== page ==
As for thee also (Jerusalem) by the blood of thy covenant - The covenant made with Abraham, Isaac, Jacob, and the Israelites in general, and ratified by the blood of many victims; until the time should come in which the Messiah should shed his blood, as typified by the ancient sacrifices.
I have sent forth thy prisoners - Those who were under the arrest of God's judgments; the human race, fast bound in sin and misery, and who by the pitifulness of his tender mercy were loosed, he dying in their stead.
As for thee also - The prophet turns from the deliverance of the whole world to the former people, the sorrows which they should have in the way, and the protection which God would bestow upon them for the sake of Him, who, according to the flesh, was to be born of them. “Thou too;” he had spoken of the glories of the Church, such as her king, when He should come, should extend it, embracing earth‘s remotest bounds: he turns to her, Israel after the flesh, and assures her of the continued protection of God, even in her lowest estate. The deliverance under the Maccabees was, as those under the judges had been, an image of the salvation of Christ and a preparation for it. They were martyrs for the One God and for the faith in the Resurrection, and, whether by doing or by suffering, preserved the sacred line, until Christ should come.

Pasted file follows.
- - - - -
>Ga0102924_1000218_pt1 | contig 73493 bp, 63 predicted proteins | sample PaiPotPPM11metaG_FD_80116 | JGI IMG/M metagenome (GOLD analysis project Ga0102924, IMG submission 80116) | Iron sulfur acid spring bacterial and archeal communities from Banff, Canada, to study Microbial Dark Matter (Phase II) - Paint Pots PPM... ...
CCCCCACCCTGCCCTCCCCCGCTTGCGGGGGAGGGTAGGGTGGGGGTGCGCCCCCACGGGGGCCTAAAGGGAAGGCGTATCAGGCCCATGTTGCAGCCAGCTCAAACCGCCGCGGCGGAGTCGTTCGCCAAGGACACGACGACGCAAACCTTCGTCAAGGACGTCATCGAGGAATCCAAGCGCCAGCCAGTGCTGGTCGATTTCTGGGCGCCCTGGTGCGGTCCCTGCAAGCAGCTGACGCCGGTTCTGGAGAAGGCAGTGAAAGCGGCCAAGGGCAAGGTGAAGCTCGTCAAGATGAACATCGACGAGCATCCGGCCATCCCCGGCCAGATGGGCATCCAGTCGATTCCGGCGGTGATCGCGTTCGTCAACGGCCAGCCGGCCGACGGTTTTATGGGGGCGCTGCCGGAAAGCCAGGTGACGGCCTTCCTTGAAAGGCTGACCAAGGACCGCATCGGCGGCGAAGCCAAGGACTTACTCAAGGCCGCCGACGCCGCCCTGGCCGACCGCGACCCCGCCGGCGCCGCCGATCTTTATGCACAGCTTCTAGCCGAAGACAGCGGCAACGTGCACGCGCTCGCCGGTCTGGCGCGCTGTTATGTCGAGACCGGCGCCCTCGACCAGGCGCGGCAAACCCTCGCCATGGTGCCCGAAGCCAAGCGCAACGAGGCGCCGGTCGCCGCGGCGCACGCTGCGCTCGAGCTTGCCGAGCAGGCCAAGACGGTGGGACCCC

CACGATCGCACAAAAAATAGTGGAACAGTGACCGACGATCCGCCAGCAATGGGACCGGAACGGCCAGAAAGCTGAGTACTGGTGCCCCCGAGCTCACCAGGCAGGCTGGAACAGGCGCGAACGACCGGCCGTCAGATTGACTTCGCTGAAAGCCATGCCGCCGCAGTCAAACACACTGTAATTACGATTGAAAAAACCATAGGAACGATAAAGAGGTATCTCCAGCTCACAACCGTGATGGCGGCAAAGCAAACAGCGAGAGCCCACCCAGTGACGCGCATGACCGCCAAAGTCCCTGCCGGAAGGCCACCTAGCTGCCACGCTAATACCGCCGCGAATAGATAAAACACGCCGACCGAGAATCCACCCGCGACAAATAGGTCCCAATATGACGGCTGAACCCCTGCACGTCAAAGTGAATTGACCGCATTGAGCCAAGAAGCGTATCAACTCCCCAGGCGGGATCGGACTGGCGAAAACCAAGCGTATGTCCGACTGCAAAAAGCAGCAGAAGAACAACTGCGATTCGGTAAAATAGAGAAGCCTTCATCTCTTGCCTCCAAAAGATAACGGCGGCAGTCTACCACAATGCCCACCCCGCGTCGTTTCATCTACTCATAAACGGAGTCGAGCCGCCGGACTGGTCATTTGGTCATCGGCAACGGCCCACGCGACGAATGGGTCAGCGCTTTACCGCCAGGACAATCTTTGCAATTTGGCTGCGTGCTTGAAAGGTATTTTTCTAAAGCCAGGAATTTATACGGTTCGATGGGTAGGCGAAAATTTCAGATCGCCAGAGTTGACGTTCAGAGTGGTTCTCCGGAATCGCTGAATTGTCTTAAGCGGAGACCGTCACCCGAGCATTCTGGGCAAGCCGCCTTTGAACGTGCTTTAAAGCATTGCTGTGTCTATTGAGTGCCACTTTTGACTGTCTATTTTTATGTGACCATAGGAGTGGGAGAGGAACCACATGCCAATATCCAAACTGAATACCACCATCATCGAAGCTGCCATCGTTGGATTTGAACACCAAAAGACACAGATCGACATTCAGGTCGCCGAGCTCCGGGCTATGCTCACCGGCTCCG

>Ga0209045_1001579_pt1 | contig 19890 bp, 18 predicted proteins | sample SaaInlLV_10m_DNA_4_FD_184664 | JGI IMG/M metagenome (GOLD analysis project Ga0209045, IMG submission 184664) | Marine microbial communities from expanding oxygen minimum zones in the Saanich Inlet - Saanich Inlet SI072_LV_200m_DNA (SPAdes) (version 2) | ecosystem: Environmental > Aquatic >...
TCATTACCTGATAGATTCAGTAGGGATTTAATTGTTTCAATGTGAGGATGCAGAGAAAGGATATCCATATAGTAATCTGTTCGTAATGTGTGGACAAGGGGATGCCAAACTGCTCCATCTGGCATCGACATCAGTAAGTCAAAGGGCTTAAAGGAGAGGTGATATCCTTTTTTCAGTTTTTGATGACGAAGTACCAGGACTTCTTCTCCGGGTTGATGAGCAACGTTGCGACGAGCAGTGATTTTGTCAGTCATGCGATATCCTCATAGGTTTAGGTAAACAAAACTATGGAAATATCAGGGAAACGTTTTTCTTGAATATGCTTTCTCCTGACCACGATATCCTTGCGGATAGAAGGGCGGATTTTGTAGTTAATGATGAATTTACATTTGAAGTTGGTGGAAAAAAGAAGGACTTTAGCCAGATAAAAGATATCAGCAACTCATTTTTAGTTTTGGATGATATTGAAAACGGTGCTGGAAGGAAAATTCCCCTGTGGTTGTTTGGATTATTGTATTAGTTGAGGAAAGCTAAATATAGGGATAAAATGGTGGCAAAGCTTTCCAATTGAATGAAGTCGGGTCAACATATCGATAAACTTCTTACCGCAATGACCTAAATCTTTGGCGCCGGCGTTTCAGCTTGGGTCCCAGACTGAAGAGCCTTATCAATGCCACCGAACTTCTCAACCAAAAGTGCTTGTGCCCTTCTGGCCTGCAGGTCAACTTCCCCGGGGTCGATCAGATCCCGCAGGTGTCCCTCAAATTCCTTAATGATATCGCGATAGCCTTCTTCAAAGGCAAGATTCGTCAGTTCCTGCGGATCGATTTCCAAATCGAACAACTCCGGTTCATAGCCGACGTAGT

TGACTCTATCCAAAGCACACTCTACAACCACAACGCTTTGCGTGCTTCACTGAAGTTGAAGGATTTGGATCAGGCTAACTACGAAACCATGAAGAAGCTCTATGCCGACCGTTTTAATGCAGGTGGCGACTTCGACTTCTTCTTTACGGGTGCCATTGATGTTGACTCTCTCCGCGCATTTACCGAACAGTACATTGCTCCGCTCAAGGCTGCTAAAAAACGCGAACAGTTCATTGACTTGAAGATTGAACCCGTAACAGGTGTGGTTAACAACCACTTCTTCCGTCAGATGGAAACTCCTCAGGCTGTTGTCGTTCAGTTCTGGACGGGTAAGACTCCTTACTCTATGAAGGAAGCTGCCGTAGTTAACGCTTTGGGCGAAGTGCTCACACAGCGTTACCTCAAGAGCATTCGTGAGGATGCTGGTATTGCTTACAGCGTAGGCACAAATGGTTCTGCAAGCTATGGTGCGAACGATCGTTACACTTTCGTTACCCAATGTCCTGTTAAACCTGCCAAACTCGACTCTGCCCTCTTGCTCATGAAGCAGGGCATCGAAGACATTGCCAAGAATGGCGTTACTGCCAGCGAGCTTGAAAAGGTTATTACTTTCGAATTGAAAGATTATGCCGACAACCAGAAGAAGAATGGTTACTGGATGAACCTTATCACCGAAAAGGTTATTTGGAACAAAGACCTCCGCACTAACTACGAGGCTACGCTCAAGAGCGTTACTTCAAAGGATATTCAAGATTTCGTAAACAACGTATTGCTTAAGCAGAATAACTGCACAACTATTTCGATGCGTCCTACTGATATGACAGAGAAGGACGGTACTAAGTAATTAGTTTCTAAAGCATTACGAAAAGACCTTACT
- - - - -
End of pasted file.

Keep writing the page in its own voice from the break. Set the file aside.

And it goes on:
By the blood of thy covenant - Osorius: “Not by the blood of those victims of old, but by the blood of thy covenant, wilt thou be united to the empire of Christ, and so obtain salvation. As the Lord Himself says, This is the blood of covenant, which is shed for you.” “The gifts and calling of God are without repentance” Romans 11:29. That symbolic blood, by which, fore-signifying the New Covenant, He made them His own people, “Behold the blood of the covenant, which the Lord hath made with you concerning all these words,” Exodus 24:8, endured still, amid all their unfaithfulness and breaches of it. By virtue of it God would send forth her imprisoned ones “out of the” deep, dry “pit,” “the dungeon” wherein they could be kept securely, because life was not threatened (as in Genesis 37:24). Out of any depth of hopeless misery, in which they seemed to be shut up, God would deliver them; as David says, “He brought me up also out of a horrible pit, out of the miry clay, and set my feet upon a rock and established my goings” Psalm 40:2; and Jeremiah, “They have cut off my life in the dungeon, and cast a stone upon me. I called upon Thy Name, O Lord; out of the low dungeon Thou hast heard my voice” Lamentations 3:53, Lamentations 3:55-56. Augustine, de Civ. Dei. xviii. 35. 3): “The dry and barren depth of human misery, where are no streams of righteousness, but the mire of iniquity.”